This line is from 流れ星の正体 of Bump of Chicken:


Which meaning is suitable?

  1. When you have a feeling that you want to tell someone’s night sky in his heart.
  2. When you have a feeling that you want to tell something to someone’s night sky in his heart.
  3. When someone has a feeling that he wants to tell (in his night sky in his heart).
  4. When someone has a feeling that he wants to tell something (in his night sky in his heart).
  • Can you give us your best choice and why you think that is the case? – ajsmart Aug 15 '19 at 18:38
  • 1
    Do you have more context? None of those make sense. What is 胸の夜の空? Is this some kind of poetry? – user3856370 Aug 15 '19 at 19:08
  • This is a part of 流れ星の正体 of Bump Of Chicken – Yamacure Aug 15 '19 at 19:37
  • Is this like some sort of riddle you want us to solve, or is this a question you have? – ajsmart Aug 15 '19 at 20:24
  • Lyrics of Japanese pop songs are very often like this; it's almost a riddle without reading the entire lyrics. At least grammatically speaking, option 2 is a possible interpretation, too. You can choose the right option with confidence only after understanding the whole context. – naruto Aug 16 '19 at 2:20

I would read it as AにBが産まれたら ("when B is born/produced in/at A") where A is 誰かの胸の夜の空 ("night sky within someone's heart") and B is 伝えたい気持ち ("passion/feeling to tell something (to someone)"). に is a static location marker (i.e., where something exists) rather than a destination marker here. So 4 is the closest among the four options.

This interpretation aligns with what's written in the next line:

It (=伝えたい気持ち) will head to the sky of someone he wants to tell (the message) to

So 誰かの胸の夜の空 in the first line is clearly a starting point rather than a destination. This is why option 2 is wrong even though it may seem grammatically possible. Imagine something like telepathy is happening, and 流れ星 is the invisible message itself (or its "carrier").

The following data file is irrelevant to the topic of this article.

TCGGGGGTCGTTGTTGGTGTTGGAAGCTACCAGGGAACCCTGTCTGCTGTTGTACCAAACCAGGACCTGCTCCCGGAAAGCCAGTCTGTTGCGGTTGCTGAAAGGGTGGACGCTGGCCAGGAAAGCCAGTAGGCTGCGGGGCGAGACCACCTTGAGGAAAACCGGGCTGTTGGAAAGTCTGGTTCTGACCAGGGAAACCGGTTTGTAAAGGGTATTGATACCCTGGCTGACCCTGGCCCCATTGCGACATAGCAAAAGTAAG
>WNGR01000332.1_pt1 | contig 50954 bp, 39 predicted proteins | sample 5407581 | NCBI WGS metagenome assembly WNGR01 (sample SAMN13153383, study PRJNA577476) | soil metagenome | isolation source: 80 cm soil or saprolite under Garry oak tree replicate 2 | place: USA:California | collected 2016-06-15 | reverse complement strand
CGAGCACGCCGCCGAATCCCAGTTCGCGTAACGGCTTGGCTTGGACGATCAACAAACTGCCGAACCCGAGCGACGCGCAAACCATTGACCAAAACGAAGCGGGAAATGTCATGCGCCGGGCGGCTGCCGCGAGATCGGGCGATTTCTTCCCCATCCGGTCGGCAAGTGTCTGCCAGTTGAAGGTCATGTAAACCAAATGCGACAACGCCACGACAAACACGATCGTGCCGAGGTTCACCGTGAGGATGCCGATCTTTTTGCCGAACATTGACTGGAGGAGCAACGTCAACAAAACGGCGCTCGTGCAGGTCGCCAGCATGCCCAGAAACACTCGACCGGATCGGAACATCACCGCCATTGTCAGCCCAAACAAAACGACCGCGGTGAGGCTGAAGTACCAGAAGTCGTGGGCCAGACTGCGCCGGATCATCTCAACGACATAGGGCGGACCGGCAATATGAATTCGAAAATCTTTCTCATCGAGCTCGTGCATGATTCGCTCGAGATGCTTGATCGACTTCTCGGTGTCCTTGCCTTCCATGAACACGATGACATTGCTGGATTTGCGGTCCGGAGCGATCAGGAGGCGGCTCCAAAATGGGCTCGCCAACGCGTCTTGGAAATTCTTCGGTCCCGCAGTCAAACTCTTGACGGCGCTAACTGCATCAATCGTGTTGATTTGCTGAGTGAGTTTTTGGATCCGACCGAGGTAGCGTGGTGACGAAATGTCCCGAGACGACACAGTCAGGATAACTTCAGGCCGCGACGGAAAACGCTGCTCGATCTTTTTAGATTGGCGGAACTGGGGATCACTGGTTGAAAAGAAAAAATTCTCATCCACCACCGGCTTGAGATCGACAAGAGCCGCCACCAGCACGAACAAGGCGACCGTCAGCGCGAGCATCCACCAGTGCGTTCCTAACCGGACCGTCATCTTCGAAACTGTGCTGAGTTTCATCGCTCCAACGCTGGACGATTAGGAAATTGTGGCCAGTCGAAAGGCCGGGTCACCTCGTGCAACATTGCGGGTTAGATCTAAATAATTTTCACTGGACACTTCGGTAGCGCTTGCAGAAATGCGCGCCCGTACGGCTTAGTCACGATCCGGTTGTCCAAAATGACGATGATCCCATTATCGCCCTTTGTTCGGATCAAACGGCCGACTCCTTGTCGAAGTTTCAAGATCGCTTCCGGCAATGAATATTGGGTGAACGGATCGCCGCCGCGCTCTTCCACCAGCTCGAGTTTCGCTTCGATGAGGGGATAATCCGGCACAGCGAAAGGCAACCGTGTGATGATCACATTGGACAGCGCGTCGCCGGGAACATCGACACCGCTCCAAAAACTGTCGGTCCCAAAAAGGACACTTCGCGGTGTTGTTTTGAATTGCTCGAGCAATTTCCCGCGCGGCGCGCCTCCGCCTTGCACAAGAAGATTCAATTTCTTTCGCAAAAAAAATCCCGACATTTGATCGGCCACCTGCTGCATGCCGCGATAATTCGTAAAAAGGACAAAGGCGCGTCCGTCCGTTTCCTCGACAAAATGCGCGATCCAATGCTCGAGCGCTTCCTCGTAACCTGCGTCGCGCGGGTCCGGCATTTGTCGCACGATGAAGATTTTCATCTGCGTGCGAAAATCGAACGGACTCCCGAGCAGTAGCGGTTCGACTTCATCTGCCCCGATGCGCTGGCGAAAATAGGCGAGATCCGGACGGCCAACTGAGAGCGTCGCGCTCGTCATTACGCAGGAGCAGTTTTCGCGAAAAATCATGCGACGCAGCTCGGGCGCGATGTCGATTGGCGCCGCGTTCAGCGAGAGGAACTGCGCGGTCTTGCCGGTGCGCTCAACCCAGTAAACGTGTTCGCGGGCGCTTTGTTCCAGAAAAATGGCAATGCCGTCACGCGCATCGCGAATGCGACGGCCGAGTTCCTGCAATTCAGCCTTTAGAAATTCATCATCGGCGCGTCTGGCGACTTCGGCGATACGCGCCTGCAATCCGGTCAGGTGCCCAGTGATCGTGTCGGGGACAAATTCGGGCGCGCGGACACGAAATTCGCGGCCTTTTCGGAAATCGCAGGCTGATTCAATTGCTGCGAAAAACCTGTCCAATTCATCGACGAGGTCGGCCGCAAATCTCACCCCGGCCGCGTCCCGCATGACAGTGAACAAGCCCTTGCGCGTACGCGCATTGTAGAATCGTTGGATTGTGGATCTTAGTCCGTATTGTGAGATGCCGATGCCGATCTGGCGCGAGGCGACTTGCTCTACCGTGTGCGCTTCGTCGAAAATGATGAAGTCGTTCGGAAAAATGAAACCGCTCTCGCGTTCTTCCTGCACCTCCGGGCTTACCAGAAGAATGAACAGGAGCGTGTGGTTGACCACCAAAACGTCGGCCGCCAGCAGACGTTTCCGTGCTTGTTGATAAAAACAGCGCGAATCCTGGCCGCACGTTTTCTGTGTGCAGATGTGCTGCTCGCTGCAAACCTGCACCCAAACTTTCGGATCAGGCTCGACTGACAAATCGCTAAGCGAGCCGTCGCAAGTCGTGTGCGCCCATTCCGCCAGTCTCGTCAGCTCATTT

• You don’t think both 誰か in 誰かの胸の夜の空に and 誰か in 伝えたい誰かの空へ向かう mean the same person, right? It’s not what I imagined first. Thank you for your good opinion. – Yamacure Aug 16 '19 at 2:28
  • @Yamacure They're different two people. 伝えたい誰か in isolation is indeed ambiguous ("someone who wants to tell the message" vs "someone who he wants to tell the message to"), but people usually don't use 誰か twice to refer to the same person. And the song is clearly about "messages" exchanged between 君 and 僕. – naruto Aug 16 '19 at 2:31
  • Thanks, I think you are right. 3 or 4 will be the best. – Yamacure Aug 16 '19 at 2:43

It's a good question.

Since it's a poem no one can really deny any of your choices, but the most natural thing to think is that the words are personifying the night sky in someone's heart.

So, the translation would be When/If the night sky in someone's heart gets a feeling to tell something.

I believe you can understand that the "night sky" is actually the "someone" himself.

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